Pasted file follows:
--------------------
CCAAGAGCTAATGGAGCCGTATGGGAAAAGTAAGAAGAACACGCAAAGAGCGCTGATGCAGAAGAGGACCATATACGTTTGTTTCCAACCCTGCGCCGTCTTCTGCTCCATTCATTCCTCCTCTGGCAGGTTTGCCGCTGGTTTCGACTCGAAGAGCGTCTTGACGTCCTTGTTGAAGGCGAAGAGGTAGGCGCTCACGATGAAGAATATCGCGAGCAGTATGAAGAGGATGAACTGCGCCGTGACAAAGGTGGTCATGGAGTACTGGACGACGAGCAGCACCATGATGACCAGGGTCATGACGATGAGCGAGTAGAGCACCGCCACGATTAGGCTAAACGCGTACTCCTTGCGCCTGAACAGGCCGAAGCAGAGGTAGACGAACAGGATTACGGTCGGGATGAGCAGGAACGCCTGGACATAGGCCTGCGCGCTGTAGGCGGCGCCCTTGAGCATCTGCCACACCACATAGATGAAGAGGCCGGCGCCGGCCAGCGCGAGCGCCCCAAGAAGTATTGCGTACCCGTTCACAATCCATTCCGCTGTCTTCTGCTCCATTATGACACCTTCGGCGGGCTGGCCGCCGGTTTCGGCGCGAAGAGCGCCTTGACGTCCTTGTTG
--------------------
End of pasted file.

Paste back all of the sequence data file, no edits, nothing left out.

CCAAGAGCTAATGGAGCCGTATGGGAAAAGTAAGAAGAACACGCAAAGAGCGCTGATGCAGAAGAGGACCATATACGTTTGTTTCCAACCCTGCGCCGTCTTCTGCTCCATTCATTCCTCCTCTGGCAGGTTTGCCGCTGGTTTCGACTCGAAGAGCGTCTTGACGTCCTTGTTGAAGGCGAAGAGGTAGGCGCTCACGATGAAGAATATCGCGAGCAGTATGAAGAGGATGAACTGCGCCGTGACAAAGGTGGTCATGGAGTACTGGACGACGAGCAGCACCATGATGACCAGGGTCATGACGATGAGCGAGTAGAGCACCGCCACGATTAGGCTAAACGCGTACTCCTTGCGCCTGAACAGGCCGAAGCAGAGGTAGACGAACAGGATTACGGTCGGGATGAGCAGGAACGCCTGGACATAGGCCTGCGCGCTGTAGGCGGCGCCCTTGAGCATCTGCCACACCACATAGATGAAGAGGCCGGCGCCGGCCAGCGCGAGCGCCCCAAGAAGTATTGCGTACCCGTTCACAATCCATTCCGCTGTCTTCTGCTCCATTATGACACCTTCGGCGGGCTGGCCGCCGGTTTCGGCGCGAAGAGCGCCTTGACGTCCTTGTTG